In 1909, what has now become the Mutual of Omaha Insurance Company took shape in the mind of Creighton University medical student Dr. C.C. Criss. As a student, he sold insurance part time to help finance his education. While still in school in 1910, Dr. Criss and his wife, Mabel, purchased the charter of the Mutual Benefit Health and Accident Association. He served as treasurer, president and chairman of the company that would later become Mutual of Omaha.
Mabel Criss joined Mutual of Omaha as a stenographer and office manager, later becoming Mutual's first woman officer and a director of the company. She is credited with overseeing construction of the original Mutual of Omaha home office.
The library addition's namesake is Dr. Guinter Kahn, a 1954 University of Omaha cum laude graduate. He is the principal benefactor of the expanded and renovated library.
Born in Trier, Germany, Dr. Kahn and his family immigrated to the United States in the late 1930s due to economic hardships and anti-Semitic persecution. He graduated from Omaha Central High School and enrolled at Omaha University, graduating in three years. Dr. Kahn was then accepted at the University of Nebraska Medical Center's College of Medicine and graduated with honors in 1958.
Dr. Kahn taught at the University of Colorado School of Medicine, where he became aware that patients in an experimental study were growing unwanted hair as a side affect of the drug minoxidil. He reasoned that a topical solution might have the same effect and produce a "cure" for baldness. The results led to his 1974 patent and development of the product known as Rogaine.
For more than 30 years, Dr. Kahn has practiced dermatology in Miami. As a committed philanthropist, he also has traveled extensively throughout the world, lecturing on the horrors of the Holocaust and advocating tolerance and justice. In 2004, he celebrated the 50th anniversary of his graduation from the University of Omaha by making an extraordinary gift to support the UNO library expansion project.
The donations from Dr. Kahn and Dr. C.C. and Mabel Criss were made to the University of Nebraska Foundation.
For more information, contact Shorb at 554.3740 or firstname.lastname@example.org.
The University of Nebraska Foundation is an independent, non-profit organization that has been raising private gifts to support the University of Nebraska for more than 70 years. Last year, more than $77 million was provided for students, faculty, academic programs, research and campus capital improvements. For more information about the foundation, visit the Web at http://www.nufoundation.org.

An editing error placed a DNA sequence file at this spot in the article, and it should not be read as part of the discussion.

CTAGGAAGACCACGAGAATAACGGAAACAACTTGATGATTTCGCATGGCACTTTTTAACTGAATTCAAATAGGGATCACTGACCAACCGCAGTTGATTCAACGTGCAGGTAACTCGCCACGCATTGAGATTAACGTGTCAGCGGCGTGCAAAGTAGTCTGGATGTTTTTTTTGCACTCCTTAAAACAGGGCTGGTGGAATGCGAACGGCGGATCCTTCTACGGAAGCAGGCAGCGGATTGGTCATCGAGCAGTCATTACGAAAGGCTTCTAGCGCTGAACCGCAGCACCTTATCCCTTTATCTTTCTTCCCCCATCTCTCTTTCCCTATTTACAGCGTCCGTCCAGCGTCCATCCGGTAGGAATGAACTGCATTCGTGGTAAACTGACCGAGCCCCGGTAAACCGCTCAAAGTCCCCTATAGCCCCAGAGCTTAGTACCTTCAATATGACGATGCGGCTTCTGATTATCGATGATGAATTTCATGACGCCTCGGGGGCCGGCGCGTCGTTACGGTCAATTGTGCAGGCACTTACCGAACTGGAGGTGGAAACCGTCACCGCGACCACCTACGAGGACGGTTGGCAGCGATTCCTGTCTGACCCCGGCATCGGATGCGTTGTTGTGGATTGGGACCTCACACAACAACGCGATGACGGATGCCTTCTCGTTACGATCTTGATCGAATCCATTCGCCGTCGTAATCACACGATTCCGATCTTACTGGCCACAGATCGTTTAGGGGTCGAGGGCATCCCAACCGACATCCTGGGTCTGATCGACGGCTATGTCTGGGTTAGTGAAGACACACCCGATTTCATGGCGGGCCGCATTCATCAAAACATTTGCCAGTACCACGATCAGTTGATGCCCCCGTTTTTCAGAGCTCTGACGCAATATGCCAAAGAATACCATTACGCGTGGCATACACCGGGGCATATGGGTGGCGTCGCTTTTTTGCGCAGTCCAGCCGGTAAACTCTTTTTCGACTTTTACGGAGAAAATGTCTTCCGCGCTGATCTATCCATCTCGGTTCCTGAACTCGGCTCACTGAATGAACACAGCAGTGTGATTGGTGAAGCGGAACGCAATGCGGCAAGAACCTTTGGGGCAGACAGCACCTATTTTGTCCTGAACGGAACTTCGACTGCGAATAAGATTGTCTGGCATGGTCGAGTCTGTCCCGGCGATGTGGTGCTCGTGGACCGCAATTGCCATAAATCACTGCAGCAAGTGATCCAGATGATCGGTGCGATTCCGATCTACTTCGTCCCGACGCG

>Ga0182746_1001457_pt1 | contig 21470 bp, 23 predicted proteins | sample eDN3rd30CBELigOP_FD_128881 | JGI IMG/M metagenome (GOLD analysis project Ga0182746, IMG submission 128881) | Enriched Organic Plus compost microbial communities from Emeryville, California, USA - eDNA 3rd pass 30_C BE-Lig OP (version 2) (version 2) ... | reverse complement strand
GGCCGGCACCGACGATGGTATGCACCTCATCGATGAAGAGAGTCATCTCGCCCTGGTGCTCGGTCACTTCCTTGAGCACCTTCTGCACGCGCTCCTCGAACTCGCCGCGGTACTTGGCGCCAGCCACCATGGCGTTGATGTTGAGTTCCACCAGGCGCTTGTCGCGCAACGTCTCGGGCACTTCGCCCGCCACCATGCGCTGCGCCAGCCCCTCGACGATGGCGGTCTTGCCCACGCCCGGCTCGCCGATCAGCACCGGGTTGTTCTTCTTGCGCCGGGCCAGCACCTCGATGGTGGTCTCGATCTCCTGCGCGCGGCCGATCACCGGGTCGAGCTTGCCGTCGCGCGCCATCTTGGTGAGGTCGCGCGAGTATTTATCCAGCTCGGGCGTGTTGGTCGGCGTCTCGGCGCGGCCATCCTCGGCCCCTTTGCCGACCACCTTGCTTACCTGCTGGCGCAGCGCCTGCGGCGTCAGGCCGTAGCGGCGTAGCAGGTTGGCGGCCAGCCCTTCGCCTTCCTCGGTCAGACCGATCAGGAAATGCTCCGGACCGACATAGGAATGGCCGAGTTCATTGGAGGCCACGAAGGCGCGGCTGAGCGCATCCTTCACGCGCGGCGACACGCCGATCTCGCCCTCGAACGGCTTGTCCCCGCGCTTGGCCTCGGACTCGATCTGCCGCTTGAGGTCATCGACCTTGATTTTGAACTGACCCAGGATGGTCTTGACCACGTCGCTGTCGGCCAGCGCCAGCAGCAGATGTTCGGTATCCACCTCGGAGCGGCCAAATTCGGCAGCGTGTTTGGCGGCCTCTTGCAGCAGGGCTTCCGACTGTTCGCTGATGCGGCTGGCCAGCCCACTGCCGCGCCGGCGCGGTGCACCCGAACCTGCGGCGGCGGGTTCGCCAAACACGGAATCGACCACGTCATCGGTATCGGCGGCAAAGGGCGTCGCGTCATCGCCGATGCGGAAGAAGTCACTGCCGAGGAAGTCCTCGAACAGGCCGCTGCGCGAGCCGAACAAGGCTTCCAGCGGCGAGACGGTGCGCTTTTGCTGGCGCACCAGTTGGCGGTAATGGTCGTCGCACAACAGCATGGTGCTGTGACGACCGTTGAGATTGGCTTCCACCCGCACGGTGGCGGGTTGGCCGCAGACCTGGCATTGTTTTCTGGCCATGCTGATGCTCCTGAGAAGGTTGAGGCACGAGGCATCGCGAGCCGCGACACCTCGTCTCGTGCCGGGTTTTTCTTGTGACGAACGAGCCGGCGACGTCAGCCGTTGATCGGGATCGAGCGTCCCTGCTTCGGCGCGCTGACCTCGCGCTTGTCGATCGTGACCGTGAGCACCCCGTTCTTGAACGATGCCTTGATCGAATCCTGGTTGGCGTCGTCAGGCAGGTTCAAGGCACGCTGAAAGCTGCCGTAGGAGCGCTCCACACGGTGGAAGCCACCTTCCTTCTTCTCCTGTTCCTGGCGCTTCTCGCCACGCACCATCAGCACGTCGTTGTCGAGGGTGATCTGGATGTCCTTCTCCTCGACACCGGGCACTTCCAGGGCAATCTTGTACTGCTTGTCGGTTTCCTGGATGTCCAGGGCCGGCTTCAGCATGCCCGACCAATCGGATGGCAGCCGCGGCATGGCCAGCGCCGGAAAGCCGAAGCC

New IDEA Award Will Honor NU Faculty Innovation
University of Nebraska President James B. Milliken has announced a new university-wide faculty award that will be presented for the first time next spring. The Innovation, Development and Entrepreneurship Award (IDEA) will complement the University of Nebraska's highest awards for teaching and research, and will recognize faculty excellence in engagement and outreach.
IDEA will honor faculty members who extend their academic expertise beyond traditional boundaries of the university in ways that enrich the broader community. Faculty members will be honored for working with citizens, businesses, government and non-profit organizations; other educational institutions, communities or regions to develop new ideas, technologies, programs; and businesses that strengthen the region or community economically, educationally or governmentally.
"We have a tradition of honoring excellence in research and teaching," Milliken said. "The university's engagement mission is critically important to Nebraska, and many faculty have a direct impact on the economic, cultural and educational growth of the state. This award will acknowledge excellence in their endeavors."
Potential areas of achievement include:
- Development of research and technology that results in economic growth;
- Partnerships with the schools and communities that improve quality and access to education;
- Creation of new regional, national or international partnerships across public and private sectors that foster economic growth;
- Initiatives that promote improved health, environment and social services;
- Cultural activities that enrich the community's understanding of the arts, letters, and history of the state, nation and world; and
- Service, research and consultation with government, social agencies, community organizations, and other civic or private groups working to build a better society.
Up to two awards will be given each year for a sustained record of excellent accomplishments and documented impact in the creation of economic growth or partnerships with businesses, schools or communities; commercialization of research and technology; or initiatives that improve social or cultural understanding.
Recipients will receive an award of $3,500, a presidential medallion and a plaque. The award will be presented with the prestigious OTICA (Outstanding Teaching and Instructional Creativity Award) and ORCA (Outstanding Research and Creativity Award), which are given by the president each spring. These three awards are the highest faculty awards given by the university.